Off the Shelf
Interviewing and Investigation by Kerry Watkins
By Tim Moore
Interviewing and Investigation, Third Edition by Kerry Watkins; 2017; 252 pages
By Tim Moore
The first time I read a description of the Reid technique of criminal interrogations, I was troubled by the false premises behind it.
Because these methods were (and still are) fairly well entrenched, I despaired of seeing any advance or improvements in police interviewing methods in the near future. I was wrong. Change is not only possible, it is happening at a rate that I would never have predicted.
Watkins et al.’s Interviewing and Investigation, 3rd Edition (2017) is a major contributor to this progress. I use superlatives sparingly. That said, this is a very good book. The writing is engaging, with effective use of case examples. Two of the authors have decades of policing experience; the third has conducted extensive applied research in forensic psychology.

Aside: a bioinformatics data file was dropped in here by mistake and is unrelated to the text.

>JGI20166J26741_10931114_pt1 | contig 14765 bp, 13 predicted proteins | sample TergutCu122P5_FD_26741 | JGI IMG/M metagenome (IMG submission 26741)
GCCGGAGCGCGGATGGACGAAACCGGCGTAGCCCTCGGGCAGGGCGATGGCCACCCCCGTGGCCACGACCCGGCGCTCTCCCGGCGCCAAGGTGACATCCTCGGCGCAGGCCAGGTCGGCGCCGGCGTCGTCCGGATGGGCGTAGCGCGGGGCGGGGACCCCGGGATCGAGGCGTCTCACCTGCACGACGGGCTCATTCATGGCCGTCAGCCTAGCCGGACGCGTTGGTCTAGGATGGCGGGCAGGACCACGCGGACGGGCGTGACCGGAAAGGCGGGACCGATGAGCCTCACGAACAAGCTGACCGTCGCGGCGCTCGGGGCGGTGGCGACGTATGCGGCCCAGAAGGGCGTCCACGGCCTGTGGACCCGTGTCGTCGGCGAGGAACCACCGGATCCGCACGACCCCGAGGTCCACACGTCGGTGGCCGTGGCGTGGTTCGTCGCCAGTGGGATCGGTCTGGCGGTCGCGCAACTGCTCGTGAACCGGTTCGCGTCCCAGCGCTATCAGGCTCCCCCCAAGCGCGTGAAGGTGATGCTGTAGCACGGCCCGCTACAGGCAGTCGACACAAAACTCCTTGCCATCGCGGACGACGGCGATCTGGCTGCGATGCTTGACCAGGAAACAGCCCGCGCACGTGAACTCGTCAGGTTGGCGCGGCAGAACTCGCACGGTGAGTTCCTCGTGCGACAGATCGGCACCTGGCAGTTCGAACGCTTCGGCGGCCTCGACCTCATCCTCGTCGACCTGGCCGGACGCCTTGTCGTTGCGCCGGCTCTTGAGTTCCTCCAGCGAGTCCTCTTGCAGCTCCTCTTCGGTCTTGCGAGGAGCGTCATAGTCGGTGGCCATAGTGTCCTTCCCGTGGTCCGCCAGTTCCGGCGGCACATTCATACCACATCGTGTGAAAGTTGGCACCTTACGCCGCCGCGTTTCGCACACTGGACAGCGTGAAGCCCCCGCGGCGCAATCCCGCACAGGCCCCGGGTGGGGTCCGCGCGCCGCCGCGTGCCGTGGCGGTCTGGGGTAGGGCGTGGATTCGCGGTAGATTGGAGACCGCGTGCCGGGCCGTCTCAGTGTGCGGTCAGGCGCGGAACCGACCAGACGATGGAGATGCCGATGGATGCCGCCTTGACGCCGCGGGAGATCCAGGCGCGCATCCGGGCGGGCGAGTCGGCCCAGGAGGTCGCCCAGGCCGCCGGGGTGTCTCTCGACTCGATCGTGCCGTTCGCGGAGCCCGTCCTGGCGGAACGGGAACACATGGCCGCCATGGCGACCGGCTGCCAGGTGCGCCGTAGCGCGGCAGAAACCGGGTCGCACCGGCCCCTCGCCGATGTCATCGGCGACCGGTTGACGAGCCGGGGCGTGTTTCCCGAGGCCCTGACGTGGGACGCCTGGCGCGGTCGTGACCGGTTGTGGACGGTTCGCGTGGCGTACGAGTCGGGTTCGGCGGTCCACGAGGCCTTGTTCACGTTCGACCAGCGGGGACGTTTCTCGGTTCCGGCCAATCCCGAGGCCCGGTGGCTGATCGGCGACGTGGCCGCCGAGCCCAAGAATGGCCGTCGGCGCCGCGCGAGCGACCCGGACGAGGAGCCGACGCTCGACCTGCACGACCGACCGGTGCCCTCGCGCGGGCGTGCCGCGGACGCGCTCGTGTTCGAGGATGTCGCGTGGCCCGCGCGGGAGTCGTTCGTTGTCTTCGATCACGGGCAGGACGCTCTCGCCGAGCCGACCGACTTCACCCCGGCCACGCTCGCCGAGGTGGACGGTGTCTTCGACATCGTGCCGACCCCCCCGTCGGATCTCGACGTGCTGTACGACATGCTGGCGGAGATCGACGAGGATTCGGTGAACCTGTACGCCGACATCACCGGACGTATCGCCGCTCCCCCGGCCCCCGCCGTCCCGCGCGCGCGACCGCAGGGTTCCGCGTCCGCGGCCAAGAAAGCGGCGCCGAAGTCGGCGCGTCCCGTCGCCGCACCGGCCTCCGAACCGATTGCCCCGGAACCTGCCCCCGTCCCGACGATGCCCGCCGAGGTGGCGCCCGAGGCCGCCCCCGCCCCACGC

The result is a book that provides practical recommendations contextualized with recent case law and evidence-based investigative principles. Among the topics that receive a thorough and balanced treatment are: the confessions rule and the challenge of how voluntariness should be determined; the role of tunnel vision and confirmation bias in nudging an investigation off the rails; and an explicit acknowledgment of the dangers of (and alternatives to) coercive interrogations. The dedication says this book is for “those who recognize the need to combine the art of investigative work with the rigour of science.”
The authors have recognized this need and done an excellent job of combining science with practice.
— Tim Moore, York University